Harker has received its first endowment, The John Near Excellence in History Education Endowment Fund, in memory of the 31-year veteran of Harker’s teaching staff, John Near, who passed away in late September.
Donors of the $300,000 endowment are James and Patricia Near, John’s parents, and in John’s own words, the proceeds will be used “to help develop the history department, both through the acquisition of resources and providing growth opportunities for both faculty and students.”
John Near had much to do with the endowment’s establishment. “I wanted him to be the lead guy in this and I wanted him to set it up the way he wanted it done,” said James Near.
“I first approached John when we knew what was going to happen and said we wanted to do something in his name for the school, and that we wanted his input as to how he would like to see (the donation) established,” said Near. “Although we had some conversations about it, the main one was when he said, ‘Dad, after discussing it with Joe (Rosenthal), I think the thing that would be most meaningful to me would be something for the history department.’”
“We are grateful and honored with the news of the endowed gift in John’s memory,” said history department chair Donna Gilbert. One idea for use of the fund is to create a history resource center. “We hope this space will be just the kind of space that honors John and where his memory lives on,” Gilbert said.
Gilbert noted funds will be used for enduring programs with a special emphasis on things Near valued including a passion for history and politics, building collegiality among history teachers, nurturing the development of student skills geared especially for history and social science, encouraging creativity and integrity in the classroom and giving students who love history and politics resources that complement their studies.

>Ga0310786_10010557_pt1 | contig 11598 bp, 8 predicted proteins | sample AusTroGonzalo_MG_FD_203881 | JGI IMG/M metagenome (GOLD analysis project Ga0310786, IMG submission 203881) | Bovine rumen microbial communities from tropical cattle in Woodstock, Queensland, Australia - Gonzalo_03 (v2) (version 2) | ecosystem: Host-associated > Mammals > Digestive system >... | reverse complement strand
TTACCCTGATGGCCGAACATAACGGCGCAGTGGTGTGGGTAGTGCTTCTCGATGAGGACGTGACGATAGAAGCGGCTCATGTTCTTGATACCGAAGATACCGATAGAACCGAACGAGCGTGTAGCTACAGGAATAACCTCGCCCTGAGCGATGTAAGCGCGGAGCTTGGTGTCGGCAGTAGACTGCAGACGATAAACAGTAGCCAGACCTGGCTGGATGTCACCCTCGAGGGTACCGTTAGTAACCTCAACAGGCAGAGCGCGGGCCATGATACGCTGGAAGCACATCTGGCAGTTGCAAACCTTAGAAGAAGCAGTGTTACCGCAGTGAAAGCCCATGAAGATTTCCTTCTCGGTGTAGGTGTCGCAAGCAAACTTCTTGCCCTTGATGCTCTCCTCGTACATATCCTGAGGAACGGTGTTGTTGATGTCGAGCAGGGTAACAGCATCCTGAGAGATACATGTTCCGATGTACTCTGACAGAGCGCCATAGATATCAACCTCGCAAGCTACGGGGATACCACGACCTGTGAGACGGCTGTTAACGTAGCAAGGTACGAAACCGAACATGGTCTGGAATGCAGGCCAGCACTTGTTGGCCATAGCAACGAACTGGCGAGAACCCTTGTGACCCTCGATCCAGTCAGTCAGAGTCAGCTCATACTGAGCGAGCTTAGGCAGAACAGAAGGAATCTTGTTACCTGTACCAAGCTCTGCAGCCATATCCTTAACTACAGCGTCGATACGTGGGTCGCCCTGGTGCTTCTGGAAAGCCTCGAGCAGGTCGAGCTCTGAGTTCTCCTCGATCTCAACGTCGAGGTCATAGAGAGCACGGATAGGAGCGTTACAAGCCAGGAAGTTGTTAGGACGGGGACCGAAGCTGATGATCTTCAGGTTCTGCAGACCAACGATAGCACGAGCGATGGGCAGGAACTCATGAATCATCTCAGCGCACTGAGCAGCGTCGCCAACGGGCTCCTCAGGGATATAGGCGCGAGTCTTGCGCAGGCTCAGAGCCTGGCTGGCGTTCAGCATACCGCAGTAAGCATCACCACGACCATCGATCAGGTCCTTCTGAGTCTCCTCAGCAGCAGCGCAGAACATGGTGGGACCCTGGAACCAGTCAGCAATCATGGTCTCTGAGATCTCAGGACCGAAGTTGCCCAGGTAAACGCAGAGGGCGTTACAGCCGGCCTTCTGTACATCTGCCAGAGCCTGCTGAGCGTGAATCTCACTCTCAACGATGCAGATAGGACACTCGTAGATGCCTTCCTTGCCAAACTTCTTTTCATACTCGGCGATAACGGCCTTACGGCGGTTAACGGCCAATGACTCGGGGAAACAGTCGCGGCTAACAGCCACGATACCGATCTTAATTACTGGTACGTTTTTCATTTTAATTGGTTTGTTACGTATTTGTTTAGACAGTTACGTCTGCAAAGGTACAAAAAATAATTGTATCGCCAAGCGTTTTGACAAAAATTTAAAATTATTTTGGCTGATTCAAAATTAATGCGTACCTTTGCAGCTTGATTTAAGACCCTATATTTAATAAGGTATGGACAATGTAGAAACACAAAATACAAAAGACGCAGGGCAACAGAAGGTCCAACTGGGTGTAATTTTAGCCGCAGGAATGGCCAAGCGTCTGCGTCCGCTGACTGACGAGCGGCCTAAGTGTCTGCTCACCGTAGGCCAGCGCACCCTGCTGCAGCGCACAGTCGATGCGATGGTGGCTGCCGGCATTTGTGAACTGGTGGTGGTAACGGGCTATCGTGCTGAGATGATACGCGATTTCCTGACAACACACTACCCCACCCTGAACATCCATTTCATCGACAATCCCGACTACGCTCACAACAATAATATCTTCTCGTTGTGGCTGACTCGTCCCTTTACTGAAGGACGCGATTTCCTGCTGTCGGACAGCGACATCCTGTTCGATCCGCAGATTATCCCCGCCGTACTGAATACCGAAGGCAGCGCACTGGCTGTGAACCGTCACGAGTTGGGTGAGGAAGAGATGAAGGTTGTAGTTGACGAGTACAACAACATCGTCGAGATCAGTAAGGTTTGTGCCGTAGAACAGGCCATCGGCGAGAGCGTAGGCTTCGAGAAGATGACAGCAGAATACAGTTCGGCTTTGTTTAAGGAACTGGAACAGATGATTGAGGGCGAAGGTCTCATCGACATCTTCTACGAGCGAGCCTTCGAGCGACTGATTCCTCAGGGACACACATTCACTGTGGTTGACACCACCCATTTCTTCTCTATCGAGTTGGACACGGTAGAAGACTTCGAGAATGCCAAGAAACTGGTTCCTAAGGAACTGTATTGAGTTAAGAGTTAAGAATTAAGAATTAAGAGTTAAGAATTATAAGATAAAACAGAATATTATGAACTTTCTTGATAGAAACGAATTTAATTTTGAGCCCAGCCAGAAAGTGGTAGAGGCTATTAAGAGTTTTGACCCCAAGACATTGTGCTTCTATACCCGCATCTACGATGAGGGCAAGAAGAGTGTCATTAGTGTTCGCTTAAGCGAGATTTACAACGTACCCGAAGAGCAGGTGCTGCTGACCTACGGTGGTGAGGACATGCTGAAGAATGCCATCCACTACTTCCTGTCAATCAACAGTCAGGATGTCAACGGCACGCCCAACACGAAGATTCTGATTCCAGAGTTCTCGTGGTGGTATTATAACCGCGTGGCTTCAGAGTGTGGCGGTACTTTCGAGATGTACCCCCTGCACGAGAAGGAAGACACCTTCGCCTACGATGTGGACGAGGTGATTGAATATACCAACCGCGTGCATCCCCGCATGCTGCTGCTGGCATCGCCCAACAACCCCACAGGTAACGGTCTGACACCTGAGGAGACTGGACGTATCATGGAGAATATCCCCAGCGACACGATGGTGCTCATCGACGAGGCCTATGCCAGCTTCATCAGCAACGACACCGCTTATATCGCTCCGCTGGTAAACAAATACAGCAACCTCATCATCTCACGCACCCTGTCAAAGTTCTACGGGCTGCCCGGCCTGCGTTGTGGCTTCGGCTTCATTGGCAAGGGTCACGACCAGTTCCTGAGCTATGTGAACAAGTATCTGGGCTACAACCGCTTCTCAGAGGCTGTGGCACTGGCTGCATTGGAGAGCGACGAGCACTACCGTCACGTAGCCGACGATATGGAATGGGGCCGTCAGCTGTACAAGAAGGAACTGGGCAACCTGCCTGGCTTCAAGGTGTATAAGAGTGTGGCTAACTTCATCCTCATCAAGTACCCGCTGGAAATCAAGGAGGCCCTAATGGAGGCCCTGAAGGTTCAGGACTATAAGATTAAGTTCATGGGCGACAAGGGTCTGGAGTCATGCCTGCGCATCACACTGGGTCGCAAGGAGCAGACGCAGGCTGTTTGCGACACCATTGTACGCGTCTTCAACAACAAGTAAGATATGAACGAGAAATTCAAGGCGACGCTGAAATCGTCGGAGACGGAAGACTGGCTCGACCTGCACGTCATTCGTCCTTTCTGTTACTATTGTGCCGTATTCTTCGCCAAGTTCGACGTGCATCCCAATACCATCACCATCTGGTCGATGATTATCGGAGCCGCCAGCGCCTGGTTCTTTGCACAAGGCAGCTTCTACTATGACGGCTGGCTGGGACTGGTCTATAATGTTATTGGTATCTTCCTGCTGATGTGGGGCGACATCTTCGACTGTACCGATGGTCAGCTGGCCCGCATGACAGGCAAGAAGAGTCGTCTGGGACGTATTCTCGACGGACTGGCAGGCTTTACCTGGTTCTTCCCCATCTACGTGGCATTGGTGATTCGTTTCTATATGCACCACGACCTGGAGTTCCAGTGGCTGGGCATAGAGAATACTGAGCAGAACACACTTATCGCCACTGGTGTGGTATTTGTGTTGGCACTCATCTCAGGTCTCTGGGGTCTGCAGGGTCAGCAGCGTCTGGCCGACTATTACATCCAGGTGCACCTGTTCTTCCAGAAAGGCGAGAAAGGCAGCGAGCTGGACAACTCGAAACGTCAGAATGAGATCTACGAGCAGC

Head of School Chris Nikoloff expressed his thanks for the gift and noted the value to establishing Harker’s endowment program. “John Near has always been committed to pedagogical excellence and student scholarship in history education at The Harker School,” said Nikoloff. “This endowment helps ensure that Harker’s history department will meet these two goals for generations to come.
“As we look to the future, the establishment of an endowment at Harker will increasingly become central to the long-term sustainability of critical programs and services. We are thrilled that the first material endowment gift to the school is in memory of John Near, whose extraordinary example set the bar for educational excellence and care for students,” said Nikoloff.
Those wishing to contribute to this endowed fund, or create their own, should contact Joe Rosenthal, executive director of advancement, at firstname.lastname@example.org. To create an endowed fund at Harker, a donor would make a gift, or series of gifts, that make up a principle amount and that principle is permanently restricted and will only be used to generate interest income. Then a pre-set amount of the annual interest is used each year to support the purpose for which the endowed fund was established. Endowed funds can continue to grow over time if the interest earned on the principal exceeds the set amount used for the annual payout, and the excess is added the principal. The pre-set interest on endowed funds will support the purpose for which they are created year after year in perpetuity.
Universities have long used endowments to enhance funding to programs – Harvard has several thousand endowed funds – and private schools are finding them one of the best tools to ensure academic standards and facilities are well-funded.